Something that bothers me about Pink Floyd’s recent resurgence in popularity is that it tends to fall into one of two camps. One camp is the Syd Barrett Appreciation Society, who like the first album Piper at the Gates of Dawn and the live recordings of this period, while ignoring everything else as though it is irrelevant compared to the ridiculous reverence of the strung-out not-actually-all-that-great-so-there Syd Barrett. This phenomenon is presumably related to both the ongoing fascination with all things psychedelic, and the hero-worship of missing or dead musicians with extremely short careers. The second camp is the Dark Side of the Moon Appreciation Society, who quite often tend to be the type who only listen classic rock and like to shout “ALL MUSIC NEWER THAN 1990 SUCKS FUCKING BALLS”.
Anyway, these camps often both ignore a wealth of material in between these two records. In fact, Pink Floyd released as many records between these two as they did after Dark Side of the Moon.
Atom Heart Mother is one such record, and is often seen as an ugly duckling of the catalogue – along with its predecessor Ummagumma. Ummagumma deserves this reputation, because it is in fact Dumbagumma, or possibly Ummagonnathrowupfromlisteningtothisrecord, or even Ummmabongoumbongotheydrinkitinthecongo. Let’s face it folks, the only way Ummagumma could be any crapper is if it had been pressed not in vinyl but in solidified crap. Atom Heart Mother on the other hand is what I’d call an enjoyable failed experiment – although I’m sure it’d be tastier if it had been pressed in beef LIKE I ASKED (ignore that).
On side one, it features Pink Floyd playing alongside an orchestra. To stretch this over the course of an entire LP side, they mess about with various editing techniques, cutting and pasting together the entire colossal pompous monstrosity into one hilariously awesome piece of music. The main component of Atom Heart Mother apparently evolved from a very cool extended jam that has been called at various times The Amazing Pudding. This in itself isn’t that exciting, but the orchestrations add a cheery bombast that I find quite wonderful – even if the members of Pink Floyd themselves have all since indicated their distaste for the marching brass band sound.
Also featured are choral sections (including a kind of tribal chanting), and moments where the orchestra vanishes completely. The orchestrations for Atom Heart Mother aren’t exactly integrated into the composition. Rather they consist of ornamental flourishes and textures – that I happen to really enjoy. Unfortunately, the song kind of rambles on in its second half with no real direction, resulting in a series of dead-end studio noise collage experiments, motorbike noises and other nonsense before reprising the opening section.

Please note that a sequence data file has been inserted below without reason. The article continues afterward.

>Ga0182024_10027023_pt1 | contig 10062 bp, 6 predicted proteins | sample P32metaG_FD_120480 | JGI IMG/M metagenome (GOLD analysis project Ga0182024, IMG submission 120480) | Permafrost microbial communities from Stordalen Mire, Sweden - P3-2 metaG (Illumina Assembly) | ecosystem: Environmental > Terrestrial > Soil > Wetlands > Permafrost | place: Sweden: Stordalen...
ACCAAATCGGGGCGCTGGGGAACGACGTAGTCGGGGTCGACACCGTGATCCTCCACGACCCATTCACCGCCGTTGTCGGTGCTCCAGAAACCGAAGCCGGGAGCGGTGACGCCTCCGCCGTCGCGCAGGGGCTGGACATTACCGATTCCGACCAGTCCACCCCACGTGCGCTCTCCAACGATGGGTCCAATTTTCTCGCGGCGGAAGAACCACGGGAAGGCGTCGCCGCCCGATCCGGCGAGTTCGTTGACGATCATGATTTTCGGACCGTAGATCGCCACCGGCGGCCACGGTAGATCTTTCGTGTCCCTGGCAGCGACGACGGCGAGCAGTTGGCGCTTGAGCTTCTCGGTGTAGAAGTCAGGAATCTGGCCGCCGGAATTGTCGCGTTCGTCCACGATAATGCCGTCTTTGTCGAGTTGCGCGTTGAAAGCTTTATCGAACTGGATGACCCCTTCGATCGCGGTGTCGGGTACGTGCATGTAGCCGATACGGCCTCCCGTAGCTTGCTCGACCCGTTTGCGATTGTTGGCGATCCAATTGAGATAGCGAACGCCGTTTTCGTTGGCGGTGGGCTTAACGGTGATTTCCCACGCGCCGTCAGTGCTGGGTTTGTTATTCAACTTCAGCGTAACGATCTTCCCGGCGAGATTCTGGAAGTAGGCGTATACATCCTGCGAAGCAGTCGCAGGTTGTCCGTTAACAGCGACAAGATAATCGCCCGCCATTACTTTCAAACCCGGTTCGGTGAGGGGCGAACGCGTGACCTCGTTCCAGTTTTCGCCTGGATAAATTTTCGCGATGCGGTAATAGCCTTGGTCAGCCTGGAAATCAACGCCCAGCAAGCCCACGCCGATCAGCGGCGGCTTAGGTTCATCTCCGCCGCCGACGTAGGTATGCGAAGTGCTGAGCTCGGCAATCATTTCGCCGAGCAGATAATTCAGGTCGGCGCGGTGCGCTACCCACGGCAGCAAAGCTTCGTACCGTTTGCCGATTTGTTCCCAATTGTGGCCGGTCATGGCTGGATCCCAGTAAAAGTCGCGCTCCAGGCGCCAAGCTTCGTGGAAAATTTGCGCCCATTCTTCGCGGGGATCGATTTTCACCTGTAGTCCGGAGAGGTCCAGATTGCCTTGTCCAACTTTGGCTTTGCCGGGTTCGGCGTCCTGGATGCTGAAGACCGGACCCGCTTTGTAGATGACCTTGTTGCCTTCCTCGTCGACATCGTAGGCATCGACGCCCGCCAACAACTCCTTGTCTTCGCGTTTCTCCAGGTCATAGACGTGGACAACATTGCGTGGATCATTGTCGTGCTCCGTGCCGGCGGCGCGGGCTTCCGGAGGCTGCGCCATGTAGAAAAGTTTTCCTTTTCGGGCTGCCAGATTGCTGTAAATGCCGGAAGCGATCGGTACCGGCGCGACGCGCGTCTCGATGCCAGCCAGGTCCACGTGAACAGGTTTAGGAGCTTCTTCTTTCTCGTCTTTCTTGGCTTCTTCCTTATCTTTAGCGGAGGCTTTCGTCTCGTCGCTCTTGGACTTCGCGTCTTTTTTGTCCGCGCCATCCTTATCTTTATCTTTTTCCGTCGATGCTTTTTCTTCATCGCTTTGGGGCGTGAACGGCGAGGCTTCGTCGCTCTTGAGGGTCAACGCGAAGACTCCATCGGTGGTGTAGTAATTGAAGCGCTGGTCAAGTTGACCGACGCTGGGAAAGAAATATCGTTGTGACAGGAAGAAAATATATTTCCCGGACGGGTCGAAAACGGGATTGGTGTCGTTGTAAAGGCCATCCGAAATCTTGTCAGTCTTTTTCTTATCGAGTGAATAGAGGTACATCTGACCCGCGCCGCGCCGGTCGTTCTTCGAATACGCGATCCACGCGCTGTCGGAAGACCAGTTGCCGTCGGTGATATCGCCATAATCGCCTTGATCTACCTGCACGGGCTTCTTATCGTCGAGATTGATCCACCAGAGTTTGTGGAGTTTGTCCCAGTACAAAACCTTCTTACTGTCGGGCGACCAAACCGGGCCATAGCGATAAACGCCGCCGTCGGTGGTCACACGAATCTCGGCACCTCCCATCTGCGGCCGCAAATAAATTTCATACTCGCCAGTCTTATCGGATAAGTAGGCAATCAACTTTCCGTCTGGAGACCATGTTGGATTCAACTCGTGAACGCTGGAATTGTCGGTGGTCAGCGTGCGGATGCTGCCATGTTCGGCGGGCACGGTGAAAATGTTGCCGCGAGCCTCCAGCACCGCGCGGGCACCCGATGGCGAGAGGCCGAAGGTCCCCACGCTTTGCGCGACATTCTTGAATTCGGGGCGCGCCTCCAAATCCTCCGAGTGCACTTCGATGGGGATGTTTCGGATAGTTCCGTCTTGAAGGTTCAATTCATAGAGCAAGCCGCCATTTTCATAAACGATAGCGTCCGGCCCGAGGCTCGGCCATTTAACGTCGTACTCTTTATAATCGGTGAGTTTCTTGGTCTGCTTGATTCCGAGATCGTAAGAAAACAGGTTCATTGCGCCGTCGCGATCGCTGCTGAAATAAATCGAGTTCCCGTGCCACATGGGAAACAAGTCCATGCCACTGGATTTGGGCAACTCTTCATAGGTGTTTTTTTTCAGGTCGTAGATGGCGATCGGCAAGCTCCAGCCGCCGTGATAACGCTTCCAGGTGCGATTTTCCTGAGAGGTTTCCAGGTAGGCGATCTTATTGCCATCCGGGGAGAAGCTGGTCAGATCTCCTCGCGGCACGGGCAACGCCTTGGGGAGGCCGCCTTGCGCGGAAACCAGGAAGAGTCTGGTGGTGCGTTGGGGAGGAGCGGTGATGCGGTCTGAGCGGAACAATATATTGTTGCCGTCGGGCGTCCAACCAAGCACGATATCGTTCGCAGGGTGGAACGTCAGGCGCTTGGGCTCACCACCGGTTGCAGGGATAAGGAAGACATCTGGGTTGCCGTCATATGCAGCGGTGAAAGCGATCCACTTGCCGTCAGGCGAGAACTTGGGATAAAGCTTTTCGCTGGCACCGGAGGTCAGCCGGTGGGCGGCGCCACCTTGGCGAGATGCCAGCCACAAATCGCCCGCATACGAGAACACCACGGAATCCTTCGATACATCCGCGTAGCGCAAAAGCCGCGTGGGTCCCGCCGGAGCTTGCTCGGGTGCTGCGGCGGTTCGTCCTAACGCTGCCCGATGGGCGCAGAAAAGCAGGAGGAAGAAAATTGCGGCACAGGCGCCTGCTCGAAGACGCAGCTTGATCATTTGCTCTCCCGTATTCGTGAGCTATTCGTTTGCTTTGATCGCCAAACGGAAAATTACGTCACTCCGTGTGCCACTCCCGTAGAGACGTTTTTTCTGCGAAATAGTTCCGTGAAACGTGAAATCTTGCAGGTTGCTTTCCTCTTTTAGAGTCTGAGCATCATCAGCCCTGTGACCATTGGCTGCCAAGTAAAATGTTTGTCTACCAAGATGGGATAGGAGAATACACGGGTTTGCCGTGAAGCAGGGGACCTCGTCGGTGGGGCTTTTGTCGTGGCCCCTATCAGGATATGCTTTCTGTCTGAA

Side B of the record features three “solo” pieces as it were, written by the band’s three songwriters, Roger Waters (If), David Gilmour (Fat Old Sun) and the recently deceased and always criminally underrated Rick Wright (Summer ’68). Each of these is good, as atypical self-contained Pink Floyd songs. Gilmour still performs Fat Old Sun in concert – and well he should because it is a) a song he wrote b) a good song. This is something of a continuation of the Ummagumma solo-sides concept, but fortunately here on AHM it is limited to a song each, thankfully excluding Nick Mason whose Garden Party on Ummagumma warrants a reaction of Ummagonnagivethatoneamissinfuture.
Once these three are out of the way, the band delves into weirder territory with Alan’s Psychedlic Breakfast. This track drifts through the sounds of a man discussing, making and eating breakfast, with several quaint musical interludes of note. Acoustic guitar, and the usual Floyd jamming. You get the picture (of a cow’s arse).
Anyway, the long and short of it is this: I am a huge Pink Floyd fan, but I’ve listened to their entire catalogue to death, and listening to them can be something of a chore these days. Atom Heart Mother is one of the least choresome listens for me, although I will admit, it is not objectively their best (and yes, I do believe there is some room for objectivity in judging the quality of music), and nor is it actually my favourite. I don’t know whether it’s the experimental (even by Pink Floyd’s pioneering standards) nature of the bookending tracks that keeps bringing me back, or the fact that the cover is the arse of a cow, but here it is folks: This album truly does mildly arouse my nipples…